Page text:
Johnny Clarke ADD

Johnny Clarke Interview - From The 80s to Today (Part III)

03/25/2018 by Angus Taylor

Johnny Clarke Interview - From The 80s to Today (Part III)

In the final part of our exclusive interview with Johnny Clarke, he tells his story from the 1980s until today. He explains why he left Bunny Lee and Virgin Records, and how his self-production Babylon ended up being released by Jah Shaka in England. Ahead of his April 1st performance at the London International Ska Festival, he explains his main income these days is from concerts, singing back his many hits…

How did you decide to start your own label?

I started my own label from long. You hear a song named Fancy Make Up? A label named Barbell label. That’s Robert Shakespeare. Because me and Robert Shakespeare first toured and went to England, you know? We were going to appear in a club named the Apollo in Willesden. I’ll tell you that was the first time I ever walked on top of people’s heads! To go on stage! It was the first time Robbie was going abroad on tour. It was him and Johnny Clarke.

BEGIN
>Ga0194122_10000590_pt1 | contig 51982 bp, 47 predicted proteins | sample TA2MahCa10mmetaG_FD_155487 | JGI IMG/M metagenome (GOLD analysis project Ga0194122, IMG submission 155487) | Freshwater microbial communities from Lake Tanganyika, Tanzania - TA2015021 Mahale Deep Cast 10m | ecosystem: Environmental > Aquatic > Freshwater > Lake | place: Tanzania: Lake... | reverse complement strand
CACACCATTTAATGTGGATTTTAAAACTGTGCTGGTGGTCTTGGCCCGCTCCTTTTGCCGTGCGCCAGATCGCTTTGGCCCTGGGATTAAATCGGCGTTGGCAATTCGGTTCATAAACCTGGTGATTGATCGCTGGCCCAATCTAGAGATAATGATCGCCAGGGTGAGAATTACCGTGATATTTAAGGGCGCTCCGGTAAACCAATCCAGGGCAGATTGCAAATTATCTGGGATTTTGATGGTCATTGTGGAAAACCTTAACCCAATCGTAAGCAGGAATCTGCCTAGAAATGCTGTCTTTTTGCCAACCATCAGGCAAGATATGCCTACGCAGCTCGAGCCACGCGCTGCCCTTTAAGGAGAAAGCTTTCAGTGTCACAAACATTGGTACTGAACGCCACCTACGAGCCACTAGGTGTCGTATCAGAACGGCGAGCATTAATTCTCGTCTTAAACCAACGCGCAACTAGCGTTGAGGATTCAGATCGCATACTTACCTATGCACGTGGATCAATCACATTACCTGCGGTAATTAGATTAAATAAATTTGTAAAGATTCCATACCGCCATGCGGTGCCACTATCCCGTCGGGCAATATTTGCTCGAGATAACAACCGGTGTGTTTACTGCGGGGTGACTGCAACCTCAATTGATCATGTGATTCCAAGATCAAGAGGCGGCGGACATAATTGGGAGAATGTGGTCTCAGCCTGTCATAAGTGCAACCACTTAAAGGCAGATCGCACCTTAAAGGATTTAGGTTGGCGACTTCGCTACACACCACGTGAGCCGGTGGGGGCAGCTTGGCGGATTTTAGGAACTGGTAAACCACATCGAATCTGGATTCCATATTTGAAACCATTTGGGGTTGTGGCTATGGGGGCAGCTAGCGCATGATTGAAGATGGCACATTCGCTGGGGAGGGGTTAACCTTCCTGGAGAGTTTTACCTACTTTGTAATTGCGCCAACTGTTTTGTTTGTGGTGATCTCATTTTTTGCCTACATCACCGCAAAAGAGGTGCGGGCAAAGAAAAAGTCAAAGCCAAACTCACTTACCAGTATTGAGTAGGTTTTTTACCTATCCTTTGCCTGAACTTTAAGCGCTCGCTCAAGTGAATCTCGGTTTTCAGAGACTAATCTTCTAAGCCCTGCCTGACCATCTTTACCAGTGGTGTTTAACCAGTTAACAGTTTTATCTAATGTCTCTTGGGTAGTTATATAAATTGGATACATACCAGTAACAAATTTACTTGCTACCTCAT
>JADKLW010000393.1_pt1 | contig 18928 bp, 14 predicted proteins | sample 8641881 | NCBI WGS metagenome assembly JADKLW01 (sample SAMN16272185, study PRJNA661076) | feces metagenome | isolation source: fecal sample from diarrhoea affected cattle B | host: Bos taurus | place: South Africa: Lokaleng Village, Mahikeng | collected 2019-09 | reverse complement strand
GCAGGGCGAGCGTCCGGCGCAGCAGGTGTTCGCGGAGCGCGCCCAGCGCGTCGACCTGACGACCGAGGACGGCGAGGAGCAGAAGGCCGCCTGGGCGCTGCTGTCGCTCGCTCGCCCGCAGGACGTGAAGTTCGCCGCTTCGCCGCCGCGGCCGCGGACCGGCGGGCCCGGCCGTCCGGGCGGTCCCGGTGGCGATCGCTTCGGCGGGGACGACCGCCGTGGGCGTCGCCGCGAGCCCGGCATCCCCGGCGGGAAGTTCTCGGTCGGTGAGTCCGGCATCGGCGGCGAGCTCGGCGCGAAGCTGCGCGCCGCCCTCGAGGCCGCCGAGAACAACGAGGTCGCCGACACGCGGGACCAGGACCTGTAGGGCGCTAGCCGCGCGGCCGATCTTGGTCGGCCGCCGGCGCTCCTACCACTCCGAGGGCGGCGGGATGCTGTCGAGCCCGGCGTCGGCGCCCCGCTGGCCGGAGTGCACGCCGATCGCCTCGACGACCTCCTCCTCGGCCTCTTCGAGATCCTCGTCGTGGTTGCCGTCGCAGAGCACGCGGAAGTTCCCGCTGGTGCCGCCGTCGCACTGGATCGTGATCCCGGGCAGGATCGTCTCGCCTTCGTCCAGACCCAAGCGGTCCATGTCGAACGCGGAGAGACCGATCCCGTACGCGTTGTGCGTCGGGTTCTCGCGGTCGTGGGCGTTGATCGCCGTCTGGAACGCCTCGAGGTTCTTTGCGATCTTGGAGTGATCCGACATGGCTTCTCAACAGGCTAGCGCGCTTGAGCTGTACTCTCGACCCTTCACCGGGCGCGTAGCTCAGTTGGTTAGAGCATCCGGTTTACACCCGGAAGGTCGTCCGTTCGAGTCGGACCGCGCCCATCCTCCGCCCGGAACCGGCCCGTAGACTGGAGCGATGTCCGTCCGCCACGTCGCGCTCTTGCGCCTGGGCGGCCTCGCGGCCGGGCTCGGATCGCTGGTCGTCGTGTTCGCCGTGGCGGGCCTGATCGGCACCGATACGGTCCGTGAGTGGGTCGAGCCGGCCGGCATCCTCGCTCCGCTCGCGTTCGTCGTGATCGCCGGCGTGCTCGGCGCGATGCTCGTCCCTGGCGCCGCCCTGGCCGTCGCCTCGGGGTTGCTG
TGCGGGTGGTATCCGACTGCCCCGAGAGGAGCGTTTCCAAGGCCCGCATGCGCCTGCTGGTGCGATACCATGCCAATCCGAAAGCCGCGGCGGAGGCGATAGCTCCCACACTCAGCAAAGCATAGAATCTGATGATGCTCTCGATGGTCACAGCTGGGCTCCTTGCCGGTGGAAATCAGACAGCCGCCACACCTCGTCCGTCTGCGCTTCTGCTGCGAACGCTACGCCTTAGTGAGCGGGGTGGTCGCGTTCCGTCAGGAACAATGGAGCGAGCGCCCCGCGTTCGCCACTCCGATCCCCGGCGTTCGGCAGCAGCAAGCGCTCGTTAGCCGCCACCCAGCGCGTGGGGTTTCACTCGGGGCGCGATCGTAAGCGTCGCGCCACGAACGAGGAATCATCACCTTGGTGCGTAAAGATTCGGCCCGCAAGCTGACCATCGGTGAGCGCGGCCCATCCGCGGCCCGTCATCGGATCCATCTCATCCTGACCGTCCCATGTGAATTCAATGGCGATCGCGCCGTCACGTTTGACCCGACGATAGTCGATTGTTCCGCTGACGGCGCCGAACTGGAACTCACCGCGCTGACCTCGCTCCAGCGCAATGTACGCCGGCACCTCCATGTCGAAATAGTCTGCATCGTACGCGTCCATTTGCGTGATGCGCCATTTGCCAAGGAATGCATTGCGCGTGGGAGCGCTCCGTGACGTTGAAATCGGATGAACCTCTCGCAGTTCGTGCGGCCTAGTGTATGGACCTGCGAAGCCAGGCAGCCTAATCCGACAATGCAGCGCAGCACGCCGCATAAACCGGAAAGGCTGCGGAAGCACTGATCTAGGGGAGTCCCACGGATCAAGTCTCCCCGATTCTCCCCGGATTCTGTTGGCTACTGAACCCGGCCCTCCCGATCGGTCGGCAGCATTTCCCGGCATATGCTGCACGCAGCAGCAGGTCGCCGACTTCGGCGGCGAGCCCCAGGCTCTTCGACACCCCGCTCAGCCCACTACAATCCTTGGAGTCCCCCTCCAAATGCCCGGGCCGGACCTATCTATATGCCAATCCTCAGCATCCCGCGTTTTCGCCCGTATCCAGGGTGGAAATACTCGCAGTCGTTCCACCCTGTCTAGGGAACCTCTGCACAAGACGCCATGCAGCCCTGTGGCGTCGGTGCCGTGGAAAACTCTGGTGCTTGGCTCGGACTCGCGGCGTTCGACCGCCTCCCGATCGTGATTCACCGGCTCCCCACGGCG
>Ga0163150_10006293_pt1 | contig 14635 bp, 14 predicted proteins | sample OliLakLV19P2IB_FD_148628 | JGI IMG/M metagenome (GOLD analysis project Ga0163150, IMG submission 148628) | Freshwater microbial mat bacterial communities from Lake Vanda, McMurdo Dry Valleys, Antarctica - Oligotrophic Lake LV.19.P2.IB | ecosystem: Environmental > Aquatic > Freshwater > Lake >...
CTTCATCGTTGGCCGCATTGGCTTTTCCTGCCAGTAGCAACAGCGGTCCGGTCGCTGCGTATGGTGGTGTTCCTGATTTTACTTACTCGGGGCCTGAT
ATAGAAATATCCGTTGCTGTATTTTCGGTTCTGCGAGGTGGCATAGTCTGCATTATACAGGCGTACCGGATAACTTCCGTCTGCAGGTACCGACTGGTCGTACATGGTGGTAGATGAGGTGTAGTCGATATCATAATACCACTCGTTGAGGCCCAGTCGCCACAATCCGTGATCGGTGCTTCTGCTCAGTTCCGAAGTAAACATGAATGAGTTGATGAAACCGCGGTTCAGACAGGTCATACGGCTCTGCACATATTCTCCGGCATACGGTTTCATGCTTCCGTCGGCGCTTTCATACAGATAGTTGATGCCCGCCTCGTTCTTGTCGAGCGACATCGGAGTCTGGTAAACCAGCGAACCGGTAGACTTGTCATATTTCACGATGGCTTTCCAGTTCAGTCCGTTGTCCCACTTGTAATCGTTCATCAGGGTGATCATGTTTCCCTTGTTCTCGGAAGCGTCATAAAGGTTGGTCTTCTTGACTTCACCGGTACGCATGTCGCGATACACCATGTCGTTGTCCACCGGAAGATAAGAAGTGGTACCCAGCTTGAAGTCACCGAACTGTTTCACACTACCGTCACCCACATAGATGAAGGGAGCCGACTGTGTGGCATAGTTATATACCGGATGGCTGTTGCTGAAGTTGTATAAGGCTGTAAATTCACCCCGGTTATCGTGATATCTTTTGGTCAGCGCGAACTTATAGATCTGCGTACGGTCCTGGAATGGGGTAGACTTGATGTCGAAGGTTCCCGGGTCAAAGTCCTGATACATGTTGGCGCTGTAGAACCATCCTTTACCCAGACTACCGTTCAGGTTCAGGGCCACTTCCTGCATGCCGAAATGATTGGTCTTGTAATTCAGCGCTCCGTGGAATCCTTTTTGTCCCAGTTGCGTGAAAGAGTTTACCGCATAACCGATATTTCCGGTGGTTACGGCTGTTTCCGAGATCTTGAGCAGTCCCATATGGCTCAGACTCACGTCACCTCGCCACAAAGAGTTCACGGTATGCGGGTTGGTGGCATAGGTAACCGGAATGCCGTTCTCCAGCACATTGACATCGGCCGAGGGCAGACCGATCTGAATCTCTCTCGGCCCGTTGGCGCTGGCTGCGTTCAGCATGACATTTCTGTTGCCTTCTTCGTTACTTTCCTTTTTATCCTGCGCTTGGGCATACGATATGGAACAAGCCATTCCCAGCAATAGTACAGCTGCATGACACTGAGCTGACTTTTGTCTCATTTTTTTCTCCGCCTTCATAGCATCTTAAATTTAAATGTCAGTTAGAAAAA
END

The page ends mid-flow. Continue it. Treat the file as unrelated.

It was a little place but the club was so packed up that when I reached there and reached the door I couldn’t pass through the crowd. And some man just lifted me up. The man was strong and he just lifted me up onto people’s heads so that they could carry me because I couldn’t walk through the crowd! Yeah! Believe me! And they dropped me off right on the stage.

A memorable experience!